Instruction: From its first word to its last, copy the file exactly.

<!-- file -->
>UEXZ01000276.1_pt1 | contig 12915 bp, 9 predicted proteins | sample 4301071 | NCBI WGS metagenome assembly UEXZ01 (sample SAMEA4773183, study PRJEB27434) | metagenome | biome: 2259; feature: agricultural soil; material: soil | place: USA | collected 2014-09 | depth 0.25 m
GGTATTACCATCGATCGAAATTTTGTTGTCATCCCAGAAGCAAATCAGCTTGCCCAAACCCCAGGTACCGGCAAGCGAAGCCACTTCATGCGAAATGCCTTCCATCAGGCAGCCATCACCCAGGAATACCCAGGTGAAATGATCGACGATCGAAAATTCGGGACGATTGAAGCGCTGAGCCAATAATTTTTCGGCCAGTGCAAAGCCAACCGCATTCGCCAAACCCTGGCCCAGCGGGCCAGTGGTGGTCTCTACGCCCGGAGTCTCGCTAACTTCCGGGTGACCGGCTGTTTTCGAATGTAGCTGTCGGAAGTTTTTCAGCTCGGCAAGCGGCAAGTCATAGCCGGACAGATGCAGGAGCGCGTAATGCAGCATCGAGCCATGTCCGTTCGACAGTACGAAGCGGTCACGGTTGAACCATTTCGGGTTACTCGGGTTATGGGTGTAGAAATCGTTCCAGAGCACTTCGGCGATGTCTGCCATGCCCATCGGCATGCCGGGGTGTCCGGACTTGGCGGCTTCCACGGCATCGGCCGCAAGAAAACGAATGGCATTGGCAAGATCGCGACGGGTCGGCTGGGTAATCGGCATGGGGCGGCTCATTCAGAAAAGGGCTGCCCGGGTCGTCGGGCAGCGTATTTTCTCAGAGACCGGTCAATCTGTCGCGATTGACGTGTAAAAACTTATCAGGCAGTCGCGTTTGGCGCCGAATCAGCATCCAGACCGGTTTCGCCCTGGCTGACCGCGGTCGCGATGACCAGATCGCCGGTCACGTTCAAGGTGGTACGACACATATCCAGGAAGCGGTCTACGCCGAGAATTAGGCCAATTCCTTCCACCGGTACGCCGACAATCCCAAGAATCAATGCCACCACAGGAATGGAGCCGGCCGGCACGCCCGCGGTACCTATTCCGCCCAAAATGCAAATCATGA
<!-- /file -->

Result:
>UEXZ01000276.1_pt1 | contig 12915 bp, 9 predicted proteins | sample 4301071 | NCBI WGS metagenome assembly UEXZ01 (sample SAMEA4773183, study PRJEB27434) | metagenome | biome: 2259; feature: agricultural soil; material: soil | place: USA | collected 2014-09 | depth 0.25 m
GGTATTACCATCGATCGAAATTTTGTTGTCATCCCAGAAGCAAATCAGCTTGCCCAAACCCCAGGTACCGGCAAGCGAAGCCACTTCATGCGAAATGCCTTCCATCAGGCAGCCATCACCCAGGAATACCCAGGTGAAATGATCGACGATCGAAAATTCGGGACGATTGAAGCGCTGAGCCAATAATTTTTCGGCCAGTGCAAAGCCAACCGCATTCGCCAAACCCTGGCCCAGCGGGCCAGTGGTGGTCTCTACGCCCGGAGTCTCGCTAACTTCCGGGTGACCGGCTGTTTTCGAATGTAGCTGTCGGAAGTTTTTCAGCTCGGCAAGCGGCAAGTCATAGCCGGACAGATGCAGGAGCGCGTAATGCAGCATCGAGCCATGTCCGTTCGACAGTACGAAGCGGTCACGGTTGAACCATTTCGGGTTACTCGGGTTATGGGTGTAGAAATCGTTCCAGAGCACTTCGGCGATGTCTGCCATGCCCATCGGCATGCCGGGGTGTCCGGACTTGGCGGCTTCCACGGCATCGGCCGCAAGAAAACGAATGGCATTGGCAAGATCGCGACGGGTCGGCTGGGTAATCGGCATGGGGCGGCTCATTCAGAAAAGGGCTGCCCGGGTCGTCGGGCAGCGTATTTTCTCAGAGACCGGTCAATCTGTCGCGATTGACGTGTAAAAACTTATCAGGCAGTCGCGTTTGGCGCCGAATCAGCATCCAGACCGGTTTCGCCCTGGCTGACCGCGGTCGCGATGACCAGATCGCCGGTCACGTTCAAGGTGGTACGACACATATCCAGGAAGCGGTCTACGCCGAGAATTAGGCCAATTCCTTCCACCGGTACGCCGACAATCCCAAGAATCAATGCCACCACAGGAATGGAGCCGGCCGGCACGCCCGCGGTACCTATTCCGCCCAAAATGCAAATCATGA